Vidalia Peach Salsa
yield: 7-8 cups
prep/cook time: 30-40 minutes
ready in: 5 hours (with cooling time)
- 4 cups finely chopped Vidalia onion (1-2 large onions)
- 2 cups finely chopped orange and/or yellow bell peppers (2 medium peppers)
- 2 cups diced, ripe peaches (3-4 peaches)
- One 28-ounce can petite diced tomatoes
- Juice of one lemon (or lime)
- The following are all optional/adjustable to taste:
- Salt (1-2 teaspoons)
- Pepper (1/2-1 teaspoon)
- Smoked paprika (1 teaspoon)
- Chipotle powder (1/4 teaspoon)
- Dried oregano (1/4 teaspoon)
- Apple cider vinegar (1 tablespoon)
- Honey, sugar, or other sweetener (I used 3 tablespoons; depends on sweetness of fruit and vegetables)
- Fresh chopped cilantro
- Chop onions and peppers and set aside.
- Peel, pit, and chop peaches, catching all the juices.
- Drain tomatoes and peaches in a sieve, reserving liquid.
- On medium-high heat, heat a medium stockpot with a little non-stick spray or oil. Saute onions and peppers with some salt until starting to soften, about 5 minutes.
- Meanwhile, place tomato/peach juices in a medium saucepan over high heat. Add dried spices, vinegar, and honey and bring to a rapid boil (being careful not to boil over). Boil until reduced and reaches a syrupy consistency, about 10 minutes.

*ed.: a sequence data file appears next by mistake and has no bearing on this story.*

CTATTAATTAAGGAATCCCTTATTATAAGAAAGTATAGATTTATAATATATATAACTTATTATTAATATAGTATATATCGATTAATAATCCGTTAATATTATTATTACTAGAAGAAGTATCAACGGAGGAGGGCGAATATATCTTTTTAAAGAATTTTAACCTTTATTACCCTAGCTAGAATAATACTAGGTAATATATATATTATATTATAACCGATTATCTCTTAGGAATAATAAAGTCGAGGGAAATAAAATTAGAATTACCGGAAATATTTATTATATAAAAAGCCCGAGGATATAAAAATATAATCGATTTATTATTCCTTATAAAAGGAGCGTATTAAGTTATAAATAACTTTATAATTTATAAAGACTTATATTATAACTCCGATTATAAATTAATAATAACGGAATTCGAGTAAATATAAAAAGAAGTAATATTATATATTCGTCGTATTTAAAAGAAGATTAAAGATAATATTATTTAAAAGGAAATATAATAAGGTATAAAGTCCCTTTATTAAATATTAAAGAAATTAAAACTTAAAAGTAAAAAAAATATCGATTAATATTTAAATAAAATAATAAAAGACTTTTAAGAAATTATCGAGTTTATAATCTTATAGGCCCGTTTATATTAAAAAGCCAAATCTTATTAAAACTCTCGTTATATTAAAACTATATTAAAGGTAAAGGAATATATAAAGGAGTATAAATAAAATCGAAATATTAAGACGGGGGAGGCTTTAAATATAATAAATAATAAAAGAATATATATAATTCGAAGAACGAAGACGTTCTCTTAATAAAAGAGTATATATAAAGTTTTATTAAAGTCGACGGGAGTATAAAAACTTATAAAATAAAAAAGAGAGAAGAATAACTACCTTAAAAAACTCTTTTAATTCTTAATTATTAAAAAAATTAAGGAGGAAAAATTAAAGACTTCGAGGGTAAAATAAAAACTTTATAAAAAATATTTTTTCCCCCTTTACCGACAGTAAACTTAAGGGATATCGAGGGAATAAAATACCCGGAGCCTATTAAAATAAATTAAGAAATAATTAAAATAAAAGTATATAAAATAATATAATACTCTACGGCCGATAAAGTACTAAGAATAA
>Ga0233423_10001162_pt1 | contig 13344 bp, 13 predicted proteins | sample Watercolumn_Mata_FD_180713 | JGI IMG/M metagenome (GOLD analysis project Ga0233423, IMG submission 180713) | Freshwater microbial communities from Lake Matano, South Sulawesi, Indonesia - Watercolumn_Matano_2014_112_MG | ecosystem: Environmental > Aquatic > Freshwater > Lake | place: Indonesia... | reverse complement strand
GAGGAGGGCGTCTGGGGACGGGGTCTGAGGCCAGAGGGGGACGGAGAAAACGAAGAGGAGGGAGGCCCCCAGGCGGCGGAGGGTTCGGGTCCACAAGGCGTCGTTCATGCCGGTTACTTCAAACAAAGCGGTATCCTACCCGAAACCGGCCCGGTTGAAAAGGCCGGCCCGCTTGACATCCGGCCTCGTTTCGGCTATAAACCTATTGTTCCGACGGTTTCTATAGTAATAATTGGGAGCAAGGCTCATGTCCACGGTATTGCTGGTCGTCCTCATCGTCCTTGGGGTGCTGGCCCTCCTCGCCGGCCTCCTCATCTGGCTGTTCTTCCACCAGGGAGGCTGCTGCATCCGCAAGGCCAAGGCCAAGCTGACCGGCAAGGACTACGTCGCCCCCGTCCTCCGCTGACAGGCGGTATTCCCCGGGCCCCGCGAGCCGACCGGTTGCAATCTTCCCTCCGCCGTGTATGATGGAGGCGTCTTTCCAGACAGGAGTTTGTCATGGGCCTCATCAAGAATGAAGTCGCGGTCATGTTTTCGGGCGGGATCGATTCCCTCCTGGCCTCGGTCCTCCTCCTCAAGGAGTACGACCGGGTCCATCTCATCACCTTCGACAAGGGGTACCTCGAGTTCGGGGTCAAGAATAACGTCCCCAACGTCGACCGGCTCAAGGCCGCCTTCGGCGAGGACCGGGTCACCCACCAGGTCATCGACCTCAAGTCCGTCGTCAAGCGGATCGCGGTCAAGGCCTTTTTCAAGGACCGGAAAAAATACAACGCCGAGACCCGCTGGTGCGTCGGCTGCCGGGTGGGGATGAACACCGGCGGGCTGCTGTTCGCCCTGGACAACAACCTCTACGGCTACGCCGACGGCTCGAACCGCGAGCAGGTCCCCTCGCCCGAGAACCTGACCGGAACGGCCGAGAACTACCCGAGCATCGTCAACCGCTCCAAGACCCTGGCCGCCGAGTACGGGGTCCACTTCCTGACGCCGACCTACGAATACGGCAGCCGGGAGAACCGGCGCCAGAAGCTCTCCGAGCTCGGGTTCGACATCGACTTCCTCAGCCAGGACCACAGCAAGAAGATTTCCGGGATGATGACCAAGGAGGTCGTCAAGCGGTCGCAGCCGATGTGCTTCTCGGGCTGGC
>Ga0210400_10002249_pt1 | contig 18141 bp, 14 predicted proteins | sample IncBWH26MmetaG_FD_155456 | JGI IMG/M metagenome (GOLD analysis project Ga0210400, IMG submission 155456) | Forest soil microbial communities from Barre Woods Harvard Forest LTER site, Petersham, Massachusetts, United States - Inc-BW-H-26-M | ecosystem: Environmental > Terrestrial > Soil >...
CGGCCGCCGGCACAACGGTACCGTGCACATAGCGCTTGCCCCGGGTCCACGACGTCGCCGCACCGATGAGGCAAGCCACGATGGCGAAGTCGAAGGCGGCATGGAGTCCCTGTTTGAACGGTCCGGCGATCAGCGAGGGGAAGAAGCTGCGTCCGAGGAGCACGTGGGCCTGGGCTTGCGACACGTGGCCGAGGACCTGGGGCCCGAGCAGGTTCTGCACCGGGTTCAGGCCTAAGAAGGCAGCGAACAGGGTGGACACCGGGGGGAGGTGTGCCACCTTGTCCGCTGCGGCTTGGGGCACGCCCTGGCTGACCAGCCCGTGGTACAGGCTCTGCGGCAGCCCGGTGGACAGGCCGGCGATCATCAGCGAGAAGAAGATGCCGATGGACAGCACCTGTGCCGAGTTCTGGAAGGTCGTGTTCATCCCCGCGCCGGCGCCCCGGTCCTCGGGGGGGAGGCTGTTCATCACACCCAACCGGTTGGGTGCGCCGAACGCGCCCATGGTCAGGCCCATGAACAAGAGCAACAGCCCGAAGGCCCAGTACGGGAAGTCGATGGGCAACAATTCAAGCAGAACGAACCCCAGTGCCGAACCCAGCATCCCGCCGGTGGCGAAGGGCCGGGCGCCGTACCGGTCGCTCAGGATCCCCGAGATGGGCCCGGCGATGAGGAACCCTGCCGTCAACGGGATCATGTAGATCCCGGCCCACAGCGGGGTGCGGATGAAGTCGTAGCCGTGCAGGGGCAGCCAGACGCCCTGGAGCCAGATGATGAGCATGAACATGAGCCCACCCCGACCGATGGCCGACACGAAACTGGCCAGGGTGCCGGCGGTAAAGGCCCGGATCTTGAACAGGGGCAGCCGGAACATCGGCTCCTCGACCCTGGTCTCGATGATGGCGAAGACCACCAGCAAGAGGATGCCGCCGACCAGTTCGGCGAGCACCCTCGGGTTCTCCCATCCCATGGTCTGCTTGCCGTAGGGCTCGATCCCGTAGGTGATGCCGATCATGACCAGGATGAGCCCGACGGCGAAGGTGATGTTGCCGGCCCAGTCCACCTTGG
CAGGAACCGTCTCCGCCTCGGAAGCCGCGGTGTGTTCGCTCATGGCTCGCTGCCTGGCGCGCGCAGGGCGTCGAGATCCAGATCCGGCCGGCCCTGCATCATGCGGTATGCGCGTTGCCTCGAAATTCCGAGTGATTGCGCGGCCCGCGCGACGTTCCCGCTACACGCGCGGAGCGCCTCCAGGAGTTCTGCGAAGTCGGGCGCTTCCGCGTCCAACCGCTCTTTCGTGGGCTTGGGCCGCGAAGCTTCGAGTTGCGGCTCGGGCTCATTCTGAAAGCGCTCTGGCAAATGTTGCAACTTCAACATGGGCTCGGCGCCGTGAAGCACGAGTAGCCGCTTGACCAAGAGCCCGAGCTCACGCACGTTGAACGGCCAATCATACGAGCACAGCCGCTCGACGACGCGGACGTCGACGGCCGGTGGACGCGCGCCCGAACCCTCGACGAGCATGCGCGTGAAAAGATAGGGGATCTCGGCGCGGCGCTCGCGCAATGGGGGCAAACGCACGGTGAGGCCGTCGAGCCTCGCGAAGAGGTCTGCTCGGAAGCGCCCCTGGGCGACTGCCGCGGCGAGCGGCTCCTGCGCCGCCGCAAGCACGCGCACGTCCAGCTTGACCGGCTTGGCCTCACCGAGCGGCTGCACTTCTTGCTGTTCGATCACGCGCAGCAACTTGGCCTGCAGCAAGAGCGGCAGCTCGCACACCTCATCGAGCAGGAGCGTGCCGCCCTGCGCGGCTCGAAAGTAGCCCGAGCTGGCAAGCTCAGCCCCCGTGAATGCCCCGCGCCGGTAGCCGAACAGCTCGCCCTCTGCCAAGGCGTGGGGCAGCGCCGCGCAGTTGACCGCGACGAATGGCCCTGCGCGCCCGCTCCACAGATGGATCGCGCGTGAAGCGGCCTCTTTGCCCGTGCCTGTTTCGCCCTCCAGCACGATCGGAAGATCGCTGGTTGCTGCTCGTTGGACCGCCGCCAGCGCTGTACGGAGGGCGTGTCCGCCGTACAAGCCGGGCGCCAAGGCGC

- Add tomatoes to onions and peppers. Continue cooking for 5 minutes; remove from heat.
- Add reduced liquid, diced peaches, and lemon juice to the stockpot and stir to combine. Cool completely (4+ hours).
- When cool, transfer half of the mixture to a blender or food processor and blend until roughly smooth. (Or use an immersion blender and just blend half the mixture.) Stir smooth and chunky mixtures together. (If you prefer your salsa smoother or chunkier, adjust accordingly.)
- Add fresh cilantro (if using).
This turned out to be sweet, full-bodied, with a little smokiness from the paprika and a little kick from the chipotle. The vegetables are cooked and softened, but still retain a bit of bite. If you like it hotter, you could add some whole chipotles in adobo, or cut the bell peppers with some hotter peppers. You can also change up the type of onions and bell peppers, or even replace some/all of the peaches with mango.
Recipe is naturally vegetarian (vegan: replace honey with agave or other sweetener), gluten-free, allergen-free, and low-fat/fat-free (only fat is from nonstick spray or oil for sauteing the vegetables). Lower-sugar option: replace honey with no-calorie sweetener.